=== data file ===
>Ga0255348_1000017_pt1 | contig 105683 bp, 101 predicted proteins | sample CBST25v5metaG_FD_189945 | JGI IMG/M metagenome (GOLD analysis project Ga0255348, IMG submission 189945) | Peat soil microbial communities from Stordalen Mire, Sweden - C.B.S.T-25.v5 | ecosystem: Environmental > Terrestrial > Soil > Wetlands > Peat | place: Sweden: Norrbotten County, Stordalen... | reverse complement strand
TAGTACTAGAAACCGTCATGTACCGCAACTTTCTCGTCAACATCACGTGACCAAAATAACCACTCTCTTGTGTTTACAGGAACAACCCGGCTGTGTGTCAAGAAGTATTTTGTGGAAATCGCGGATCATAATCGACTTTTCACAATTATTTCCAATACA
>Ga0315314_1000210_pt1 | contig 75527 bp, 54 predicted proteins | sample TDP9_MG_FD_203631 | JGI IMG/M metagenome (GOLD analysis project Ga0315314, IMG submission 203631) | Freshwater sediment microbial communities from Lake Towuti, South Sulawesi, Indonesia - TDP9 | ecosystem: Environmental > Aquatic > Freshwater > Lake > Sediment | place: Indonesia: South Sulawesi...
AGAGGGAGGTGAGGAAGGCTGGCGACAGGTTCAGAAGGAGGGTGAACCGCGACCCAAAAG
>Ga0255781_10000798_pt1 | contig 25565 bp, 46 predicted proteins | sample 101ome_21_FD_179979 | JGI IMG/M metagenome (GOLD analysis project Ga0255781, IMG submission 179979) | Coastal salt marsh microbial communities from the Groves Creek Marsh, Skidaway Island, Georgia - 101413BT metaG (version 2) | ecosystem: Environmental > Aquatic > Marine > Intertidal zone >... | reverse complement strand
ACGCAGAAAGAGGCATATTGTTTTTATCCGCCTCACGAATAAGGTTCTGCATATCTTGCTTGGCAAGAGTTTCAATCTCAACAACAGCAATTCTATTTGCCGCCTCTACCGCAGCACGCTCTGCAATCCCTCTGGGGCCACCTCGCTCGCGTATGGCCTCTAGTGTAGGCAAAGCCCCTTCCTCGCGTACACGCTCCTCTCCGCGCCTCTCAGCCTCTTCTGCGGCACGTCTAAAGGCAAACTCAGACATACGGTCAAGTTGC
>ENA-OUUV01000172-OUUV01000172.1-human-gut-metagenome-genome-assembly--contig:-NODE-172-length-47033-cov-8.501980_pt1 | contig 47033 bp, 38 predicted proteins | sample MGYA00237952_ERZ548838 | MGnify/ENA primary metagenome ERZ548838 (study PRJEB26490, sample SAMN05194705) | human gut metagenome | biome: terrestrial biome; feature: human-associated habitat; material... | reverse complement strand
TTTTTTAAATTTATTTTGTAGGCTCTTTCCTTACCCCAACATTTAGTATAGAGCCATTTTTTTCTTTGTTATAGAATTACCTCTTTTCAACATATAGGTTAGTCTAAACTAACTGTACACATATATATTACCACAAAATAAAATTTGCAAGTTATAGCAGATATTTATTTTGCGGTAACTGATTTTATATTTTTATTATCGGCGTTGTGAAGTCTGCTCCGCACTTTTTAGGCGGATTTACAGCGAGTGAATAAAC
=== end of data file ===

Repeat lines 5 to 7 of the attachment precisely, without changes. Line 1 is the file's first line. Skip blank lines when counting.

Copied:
>Ga0255781_10000798_pt1 | contig 25565 bp, 46 predicted proteins | sample 101ome_21_FD_179979 | JGI IMG/M metagenome (GOLD analysis project Ga0255781, IMG submission 179979) | Coastal salt marsh microbial communities from the Groves Creek Marsh, Skidaway Island, Georgia - 101413BT metaG (version 2) | ecosystem: Environmental > Aquatic > Marine > Intertidal zone >... | reverse complement strand
ACGCAGAAAGAGGCATATTGTTTTTATCCGCCTCACGAATAAGGTTCTGCATATCTTGCTTGGCAAGAGTTTCAATCTCAACAACAGCAATTCTATTTGCCGCCTCTACCGCAGCACGCTCTGCAATCCCTCTGGGGCCACCTCGCTCGCGTATGGCCTCTAGTGTAGGCAAAGCCCCTTCCTCGCGTACACGCTCCTCTCCGCGCCTCTCAGCCTCTTCTGCGGCACGTCTAAAGGCAAACTCAGACATACGGTCAAGTTGC
>ENA-OUUV01000172-OUUV01000172.1-human-gut-metagenome-genome-assembly--contig:-NODE-172-length-47033-cov-8.501980_pt1 | contig 47033 bp, 38 predicted proteins | sample MGYA00237952_ERZ548838 | MGnify/ENA primary metagenome ERZ548838 (study PRJEB26490, sample SAMN05194705) | human gut metagenome | biome: terrestrial biome; feature: human-associated habitat; material... | reverse complement strand